From electronics to tableware, plastic is everywhere and varies by shape and size.
Despite plastic-made products’ differences, most share a common origin as fossil fuels drilled out of the ground.
Now, equipped with a recently awarded federal grant, University of Minnesota researchers are working to even the playing field between traditional plastics and more environmentally friendly alternatives.
The University’s Center for Sustainable Polymers received the five-year, $20 million grant from the National Science Foundation last month to research disposable, non-toxic plastics created from renewable resources.
CSP director Marc Hillmyer said the center will provide initial research that will make sustainable plastics more competitive on the market alongside their petrochemical cousins.
“We are working more on the front end of this effort,” he said. “We are laying the basic research foundations to allow technologies to ultimately be translated in the marketplace.”
Normally petroleum products, such as oil and natural gas, are refined into large molecular building blocks called polymers, from which plastics are then processed, Hillmyer said.
CSP researchers instead want to source the same chemicals from plant-based materials, like sugars, carbohydrates and vegetable oils, Hillmyer said.
But new plastics, he said, must also match the quality of current ones at a comparable cost in order to succeed.
Department of Chemistry Chair and CSP researcher William Tolman envisions a cyclical future for sustainable plastics.
“You start with plants, and you take some plant-based feedstock, convert it into some kind of plastic [and] use it for something like a yogurt container,” Tolman said. “At the end of its life cycle, it gets tossed into a composting pile and gets converted back.”
Hillmyer said researchers eventually hope to convert waste biomass into plastics — though he said that development is a ways off.
In the meantime, some petroleum-based plastics can pollute the environment for generations, Tolman said.
“Once they’re done being used, they basically don’t degrade for 10,000 years,” he said. “We’re trying to develop replacements and new types of polymers that are derived from renewable resources and ultimately are also biodegradable.”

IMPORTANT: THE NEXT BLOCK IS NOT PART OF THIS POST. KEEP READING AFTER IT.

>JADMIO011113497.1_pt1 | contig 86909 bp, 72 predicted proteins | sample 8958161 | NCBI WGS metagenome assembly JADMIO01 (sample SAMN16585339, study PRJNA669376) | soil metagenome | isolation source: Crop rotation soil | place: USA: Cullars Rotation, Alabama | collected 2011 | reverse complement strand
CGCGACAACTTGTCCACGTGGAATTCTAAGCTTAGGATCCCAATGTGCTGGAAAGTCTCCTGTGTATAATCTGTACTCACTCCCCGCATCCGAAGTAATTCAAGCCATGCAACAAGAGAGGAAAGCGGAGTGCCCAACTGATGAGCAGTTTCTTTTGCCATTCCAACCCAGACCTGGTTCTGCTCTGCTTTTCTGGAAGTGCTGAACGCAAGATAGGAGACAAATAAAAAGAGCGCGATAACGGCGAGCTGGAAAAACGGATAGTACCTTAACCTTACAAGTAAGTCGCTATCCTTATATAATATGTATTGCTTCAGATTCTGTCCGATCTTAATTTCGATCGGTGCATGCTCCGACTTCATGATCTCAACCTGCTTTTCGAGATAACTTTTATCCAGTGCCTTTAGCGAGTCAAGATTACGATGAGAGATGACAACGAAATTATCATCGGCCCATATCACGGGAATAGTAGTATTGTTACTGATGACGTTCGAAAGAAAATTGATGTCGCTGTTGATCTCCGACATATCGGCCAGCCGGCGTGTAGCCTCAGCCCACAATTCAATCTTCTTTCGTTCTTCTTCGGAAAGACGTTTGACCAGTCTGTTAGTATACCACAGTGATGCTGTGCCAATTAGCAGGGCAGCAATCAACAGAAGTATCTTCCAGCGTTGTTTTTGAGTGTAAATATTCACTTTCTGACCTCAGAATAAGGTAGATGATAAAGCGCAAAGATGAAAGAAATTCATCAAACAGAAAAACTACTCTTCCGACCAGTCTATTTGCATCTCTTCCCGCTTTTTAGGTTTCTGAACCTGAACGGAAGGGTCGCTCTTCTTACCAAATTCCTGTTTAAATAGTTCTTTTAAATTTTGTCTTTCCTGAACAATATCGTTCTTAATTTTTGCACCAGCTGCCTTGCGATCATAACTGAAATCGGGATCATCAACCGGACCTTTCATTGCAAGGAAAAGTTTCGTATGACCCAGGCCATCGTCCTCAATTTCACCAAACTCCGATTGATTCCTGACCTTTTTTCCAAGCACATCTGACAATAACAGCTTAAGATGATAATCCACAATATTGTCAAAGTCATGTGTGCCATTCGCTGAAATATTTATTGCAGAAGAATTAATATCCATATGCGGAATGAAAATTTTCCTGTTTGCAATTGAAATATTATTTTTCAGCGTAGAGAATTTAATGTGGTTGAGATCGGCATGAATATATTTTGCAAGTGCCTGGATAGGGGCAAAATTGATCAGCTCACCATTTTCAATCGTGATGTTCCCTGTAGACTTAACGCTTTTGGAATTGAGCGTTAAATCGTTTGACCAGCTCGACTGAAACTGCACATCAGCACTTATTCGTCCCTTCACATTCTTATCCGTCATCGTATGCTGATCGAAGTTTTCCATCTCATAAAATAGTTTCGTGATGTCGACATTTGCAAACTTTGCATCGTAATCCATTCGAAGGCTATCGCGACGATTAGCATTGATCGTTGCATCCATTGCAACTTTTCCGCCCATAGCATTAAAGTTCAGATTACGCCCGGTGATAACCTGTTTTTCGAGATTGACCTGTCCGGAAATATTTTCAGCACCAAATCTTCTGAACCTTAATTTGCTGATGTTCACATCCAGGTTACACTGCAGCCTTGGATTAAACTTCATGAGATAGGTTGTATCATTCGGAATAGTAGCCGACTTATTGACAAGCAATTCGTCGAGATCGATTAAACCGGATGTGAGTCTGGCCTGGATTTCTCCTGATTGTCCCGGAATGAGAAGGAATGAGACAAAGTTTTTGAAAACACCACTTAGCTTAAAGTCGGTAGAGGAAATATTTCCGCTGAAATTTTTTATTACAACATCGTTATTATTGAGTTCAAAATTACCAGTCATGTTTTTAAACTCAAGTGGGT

Kathleen Schuler, a program director from statewide nonprofit Conservation Minnesota, said her group’s efforts to promote non-toxic products aligns with the center’s mission.
“Plastics are a huge problem,” she said. “Moving away from petrochemicals reduces the impact on the climate, and that’s one of the principles of green chemistry.”
‘High-risk, high-reward’ research
Beyond informing the public about green chemistry, CSP also gives students a chance to work in an environment where discoveries are building toward future breakthroughs.
“Students can understand and see how the fundamental science they’re doing can have a real impact on environmental stewardship, sustainability and real applications,” Tolman said.
Upwards of two dozen University graduate students and postdoctoral researchers will toil away at the center this year, focusing on topics like feedstock conversion and hybrid materials, Hillmyer said.
“It’s just a good opportunity to work on high-risk projects we might not normally get funding for,” said Debbie Schneiderman, a materials chemistry doctoral student. “High risk, high reward, hopefully.”
Schneiderman added that plastics need to become more renewable, and she said CSP director Hillmyer has the energy to guide the center’s research in that direction.
Despite the increased national funding, research at the center remains highly competitive, Hillmyer said.
“All the senior investigators in the center vie for these funds by writing proposals. … We use those proposals to rank the ideas we want to support,” Hillmyer said. “There are more ideas coming from the Center for Sustainable Polymers than we can fund.”
Currently, more than 40 projects are already up and running at the center, he said.
“Basic research is a long-term endeavor,” Hillmyer said. “At the end, we hope to have generated the knowledge that is needed to take this field to the nextlevel.”
Garnering support around the nation
Under the CSP’s umbrella, scientists from the University are joined by partners from Cornell University, the University of California-Berkeley and more than 30 companies nationwide.
But when it launched in 2009, the University had to help get the center off the ground using start-up money.
In 2011, the University attracted an initial three-year $1.5 million grant from the NSF, which acted as a trial run for additional backing, Hillmyer said.
Last year, CSP competed in a vigorous review process to receive a second stage of funding, said Katharine Covert, a program director from the NSF’s chemistry division.
Researchers flew to Washington, D.C., to pitch their cases, and a panel of 15 national and international experts reviewed proposals from a number of candidate centers, she said.
Ultimately, CSP came out on top.
“We made a happy phone call to Minnesota,” Covert said, adding that the center’s commitment to forging ties with industry gave it an edge. “They are going to be leaders in the field.”
The grant establishes CSP as one of eight Centers for Chemical Innovation, all of which Covert oversees, to perform groundbreaking research with the NSF’s support.
“In all of our programs, we start with funding great science,” Covert said. “It’s great chemistry with great societal impact.”